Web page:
Anna: There are so many factors that play into being successful in your studies, whatever that means for the individual. The process of adjustment after the summer holidays might be even more intense this year, as students try – like the rest of us – to navigate a life outside of pandemic lockdowns, and periods of unusual isolation or disruption because of COVID-19. For new first year students who’ve never lived away from home before the first term can sometimes be overwhelming – a big life change that requires them to get their heads around a lot of new information in one go. They may feel like they’ve been thrown into a very unfamiliar environment where they're having to make new friends, sign up to lots of new social activities, learn their way around campus, manage finances, develop life skills and alongside all that be a good student who seamlessly meets the step-change in academic requirements between school and university.

Students sometimes [feel] a pressure to be at the top of their game all the time. It makes sense to want to do your best, but it's also important to make your approach to studying sustainable. Ella Robson FoNS Wellbeing Advisor

Ella: Imperial students are all embarking on academically rigorous degree programmes, so there are lots of demands on their headspace in terms of study pressures. It's quite natural to dive right in and make big plans. It might be easy to keep the momentum going in the first term, but then find yourself completely exhausted after Christmas, or during second term exams. The pace will change throughout the academic year, with different stages and deadlines to negotiate, so being able to sustainably manage your studies around everything else that's going on in your life is actually quite a big ask.

Beyond that first term – or first year even – the pressures evolve. Students can sometimes find themselves dealing with things like impostor syndrome, and a pressure to be at the top of your game all the time. It makes sense to want to do your best, but it's also important to make your approach to studying sustainable, and to ensure that that you look after your wellbeing so that you can put yourself in the best position to make the most of your time here. Studying is a huge part of the Imperial journey, but it’s by no means the only part. To make the most of it, take advantage of all of the resources and support on offer.

Why is it rewarding for students to make time for extra-curricular activities, like the FoNS-MAD competition, and Enterprise Lab initiatives?

Ella: It's really important to reflect on your schedule, not only to assess how busy you are at certain points in the year and see what deadlines and work commitments are coming up, but also to create space in the diary to look after yourself in different ways. Making time for extra-curricular projects, like FoNS-MAD or getting involved as a volunteer at an Imperial Lates event for example, are great ways to expand your social network and learn more about the broader context of science, which can feed back into your studies in unforeseen ways.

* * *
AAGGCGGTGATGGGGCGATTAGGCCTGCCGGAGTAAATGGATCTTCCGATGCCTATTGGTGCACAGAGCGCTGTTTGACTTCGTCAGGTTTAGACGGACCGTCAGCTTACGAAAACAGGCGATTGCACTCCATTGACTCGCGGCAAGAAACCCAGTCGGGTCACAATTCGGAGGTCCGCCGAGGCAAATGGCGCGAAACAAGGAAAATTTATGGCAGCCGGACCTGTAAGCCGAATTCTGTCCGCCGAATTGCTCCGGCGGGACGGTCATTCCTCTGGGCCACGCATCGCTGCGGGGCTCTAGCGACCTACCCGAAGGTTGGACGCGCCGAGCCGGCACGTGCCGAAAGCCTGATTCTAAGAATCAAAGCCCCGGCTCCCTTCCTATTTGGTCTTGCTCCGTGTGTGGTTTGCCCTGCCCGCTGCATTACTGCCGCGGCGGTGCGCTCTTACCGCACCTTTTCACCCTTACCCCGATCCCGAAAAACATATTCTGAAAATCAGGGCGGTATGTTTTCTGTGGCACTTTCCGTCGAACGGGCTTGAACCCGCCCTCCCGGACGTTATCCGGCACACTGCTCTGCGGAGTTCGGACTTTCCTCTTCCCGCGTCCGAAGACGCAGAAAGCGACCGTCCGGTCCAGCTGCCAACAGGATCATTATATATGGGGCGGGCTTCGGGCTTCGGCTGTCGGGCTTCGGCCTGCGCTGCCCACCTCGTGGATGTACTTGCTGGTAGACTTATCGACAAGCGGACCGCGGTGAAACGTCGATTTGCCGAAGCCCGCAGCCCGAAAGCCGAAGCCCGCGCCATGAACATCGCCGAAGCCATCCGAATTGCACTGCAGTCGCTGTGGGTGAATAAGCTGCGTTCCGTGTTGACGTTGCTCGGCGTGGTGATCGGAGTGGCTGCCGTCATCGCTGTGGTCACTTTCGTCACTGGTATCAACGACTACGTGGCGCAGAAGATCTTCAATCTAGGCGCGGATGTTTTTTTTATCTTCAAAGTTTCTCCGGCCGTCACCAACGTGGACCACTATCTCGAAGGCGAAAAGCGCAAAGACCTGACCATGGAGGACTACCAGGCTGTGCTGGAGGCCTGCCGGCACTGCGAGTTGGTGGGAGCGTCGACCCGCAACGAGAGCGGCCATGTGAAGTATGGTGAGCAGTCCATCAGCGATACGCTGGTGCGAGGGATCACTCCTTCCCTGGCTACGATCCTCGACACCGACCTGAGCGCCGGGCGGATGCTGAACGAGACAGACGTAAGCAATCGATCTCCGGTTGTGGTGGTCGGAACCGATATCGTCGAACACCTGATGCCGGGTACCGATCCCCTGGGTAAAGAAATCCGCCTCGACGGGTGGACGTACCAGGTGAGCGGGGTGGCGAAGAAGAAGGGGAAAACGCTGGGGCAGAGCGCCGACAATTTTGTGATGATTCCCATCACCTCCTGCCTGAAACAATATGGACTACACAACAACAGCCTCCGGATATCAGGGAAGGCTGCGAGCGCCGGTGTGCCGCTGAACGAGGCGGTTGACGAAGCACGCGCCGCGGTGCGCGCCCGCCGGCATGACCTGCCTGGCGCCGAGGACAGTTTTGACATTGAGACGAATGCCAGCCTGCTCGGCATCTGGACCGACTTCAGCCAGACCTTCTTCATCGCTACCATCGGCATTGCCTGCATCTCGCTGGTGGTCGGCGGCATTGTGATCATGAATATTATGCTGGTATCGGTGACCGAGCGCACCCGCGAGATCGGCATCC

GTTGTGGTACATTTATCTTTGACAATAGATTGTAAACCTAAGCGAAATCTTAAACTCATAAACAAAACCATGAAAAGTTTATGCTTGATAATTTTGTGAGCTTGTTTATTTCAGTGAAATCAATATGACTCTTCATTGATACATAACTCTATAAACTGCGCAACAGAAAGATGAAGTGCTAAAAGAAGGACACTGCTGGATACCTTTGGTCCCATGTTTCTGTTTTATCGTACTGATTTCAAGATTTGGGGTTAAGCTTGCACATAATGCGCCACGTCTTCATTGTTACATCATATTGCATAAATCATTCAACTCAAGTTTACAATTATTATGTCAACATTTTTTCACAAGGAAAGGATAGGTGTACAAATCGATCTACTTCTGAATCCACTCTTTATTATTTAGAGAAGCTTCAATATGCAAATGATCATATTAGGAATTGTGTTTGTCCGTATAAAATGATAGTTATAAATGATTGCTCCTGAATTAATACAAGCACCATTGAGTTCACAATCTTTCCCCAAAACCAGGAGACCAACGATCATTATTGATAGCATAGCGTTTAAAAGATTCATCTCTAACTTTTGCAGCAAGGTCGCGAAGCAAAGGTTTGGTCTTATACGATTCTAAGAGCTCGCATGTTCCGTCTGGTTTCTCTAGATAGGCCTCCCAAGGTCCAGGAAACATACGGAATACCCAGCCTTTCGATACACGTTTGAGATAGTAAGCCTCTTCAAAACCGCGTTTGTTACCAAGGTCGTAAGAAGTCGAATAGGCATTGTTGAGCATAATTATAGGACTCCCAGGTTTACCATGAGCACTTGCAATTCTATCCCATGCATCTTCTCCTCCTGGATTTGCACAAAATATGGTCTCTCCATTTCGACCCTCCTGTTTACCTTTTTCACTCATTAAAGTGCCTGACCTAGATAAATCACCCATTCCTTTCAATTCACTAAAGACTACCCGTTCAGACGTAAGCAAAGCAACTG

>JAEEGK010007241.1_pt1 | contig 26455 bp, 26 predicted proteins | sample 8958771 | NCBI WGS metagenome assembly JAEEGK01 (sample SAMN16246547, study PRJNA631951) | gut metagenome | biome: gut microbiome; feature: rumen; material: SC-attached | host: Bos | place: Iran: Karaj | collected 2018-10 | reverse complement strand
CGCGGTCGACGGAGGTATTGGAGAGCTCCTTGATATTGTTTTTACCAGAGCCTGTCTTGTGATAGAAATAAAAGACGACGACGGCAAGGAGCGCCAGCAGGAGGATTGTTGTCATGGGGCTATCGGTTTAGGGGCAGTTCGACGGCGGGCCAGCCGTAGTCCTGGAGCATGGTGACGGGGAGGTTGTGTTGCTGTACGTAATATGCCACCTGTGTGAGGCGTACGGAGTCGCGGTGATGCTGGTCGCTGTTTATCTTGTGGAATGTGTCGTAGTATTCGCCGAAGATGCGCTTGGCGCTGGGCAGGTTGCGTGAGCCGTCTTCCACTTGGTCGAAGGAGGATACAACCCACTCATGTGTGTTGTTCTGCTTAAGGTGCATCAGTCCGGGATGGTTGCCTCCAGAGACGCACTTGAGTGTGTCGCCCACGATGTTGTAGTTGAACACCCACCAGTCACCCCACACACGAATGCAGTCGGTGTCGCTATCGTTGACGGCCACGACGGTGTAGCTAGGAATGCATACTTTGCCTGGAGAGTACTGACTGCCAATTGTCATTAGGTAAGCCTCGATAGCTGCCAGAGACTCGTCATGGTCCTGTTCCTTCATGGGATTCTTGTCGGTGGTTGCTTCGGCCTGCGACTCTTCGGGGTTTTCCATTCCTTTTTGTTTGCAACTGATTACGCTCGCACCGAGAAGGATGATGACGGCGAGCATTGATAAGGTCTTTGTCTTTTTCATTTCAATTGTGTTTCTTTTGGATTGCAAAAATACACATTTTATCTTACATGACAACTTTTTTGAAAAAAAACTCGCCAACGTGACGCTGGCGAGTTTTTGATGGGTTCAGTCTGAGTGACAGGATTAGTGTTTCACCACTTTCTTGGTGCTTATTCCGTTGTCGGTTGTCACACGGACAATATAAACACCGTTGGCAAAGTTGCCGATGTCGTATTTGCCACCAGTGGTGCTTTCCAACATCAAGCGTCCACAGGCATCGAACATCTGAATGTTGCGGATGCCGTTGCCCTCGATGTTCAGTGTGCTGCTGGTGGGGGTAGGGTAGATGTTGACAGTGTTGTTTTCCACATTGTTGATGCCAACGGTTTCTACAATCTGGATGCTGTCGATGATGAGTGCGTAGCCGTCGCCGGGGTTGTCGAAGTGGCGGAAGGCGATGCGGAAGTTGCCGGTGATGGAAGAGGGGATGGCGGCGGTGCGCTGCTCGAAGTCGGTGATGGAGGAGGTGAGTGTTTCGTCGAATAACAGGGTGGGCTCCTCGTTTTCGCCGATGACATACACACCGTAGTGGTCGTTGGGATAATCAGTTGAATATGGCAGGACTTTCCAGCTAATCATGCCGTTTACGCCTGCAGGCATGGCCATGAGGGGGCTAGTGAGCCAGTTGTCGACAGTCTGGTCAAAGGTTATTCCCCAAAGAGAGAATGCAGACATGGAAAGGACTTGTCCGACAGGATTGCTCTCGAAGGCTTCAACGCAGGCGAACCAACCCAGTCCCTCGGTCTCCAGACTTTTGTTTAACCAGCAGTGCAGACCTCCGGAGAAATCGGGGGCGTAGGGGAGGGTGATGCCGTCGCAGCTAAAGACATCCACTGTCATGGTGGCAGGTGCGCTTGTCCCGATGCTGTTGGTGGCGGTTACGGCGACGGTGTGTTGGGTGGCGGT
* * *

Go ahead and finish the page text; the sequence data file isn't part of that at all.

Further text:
Anna: Establishing a sense of belonging at university may seem to happen automatically for some people, but it might not for others for a variety of reasons. That sense of genuinely being part of a community is so important for all of us, whether we're staff or students. We're here to help students develop a sense of belonging if they're not able to find the extra-curricular activities and networks that are in line with their interests.

How will you support staff whose role involves student support?

Ella: We’ve been developing training for student-facing staff, that reflects on some of the difficulties students might be facing – particularly negotiating issues stemming from the pandemic, or transitioning out of lockdowns and how these events might impact their studies in various way. In future we’re hoping to offer shorter workshops that are focused on particular topics, such as the ways in which tutors can support students experiencing mental health difficulties.

Anna: We hope the workshops give tutors chance to reflect on the student wellbeing aspects of their roles – when a student is there in the room with you seeking advice, as a tutor it's good to feel confident about knowing how to help them navigate their issues.

Ella: This is a new service – we want to make sure it’s useful and expect that what we offer will evolve. We’re very open to listening to feedback from staff, so that we can develop workshops that meet their needs and fit into their incredibly busy schedules.

What’s the best bit about the job?

Ella: I love supporting students during their academic journey and being able to see how much they've achieved by the time they reach graduation. It’s rewarding to work in a role that helps people access the right support, that enables them to manage whatever they're dealing with around their studies, and ultimately just make the best out of their time here at Imperial.

Anna: Agreed! There's a lot of great wellbeing work happening in different areas of the College, and Imperial is such a respected institution – it’s been really interesting to consider student support within this environment and identify what its particular challenges are. It feels like a great opportunity to shape a new service that enhances the support already available in other areas of the College.

Reporter

Claudia Cannon

Claudia Cannon
Faculty of Natural Sciences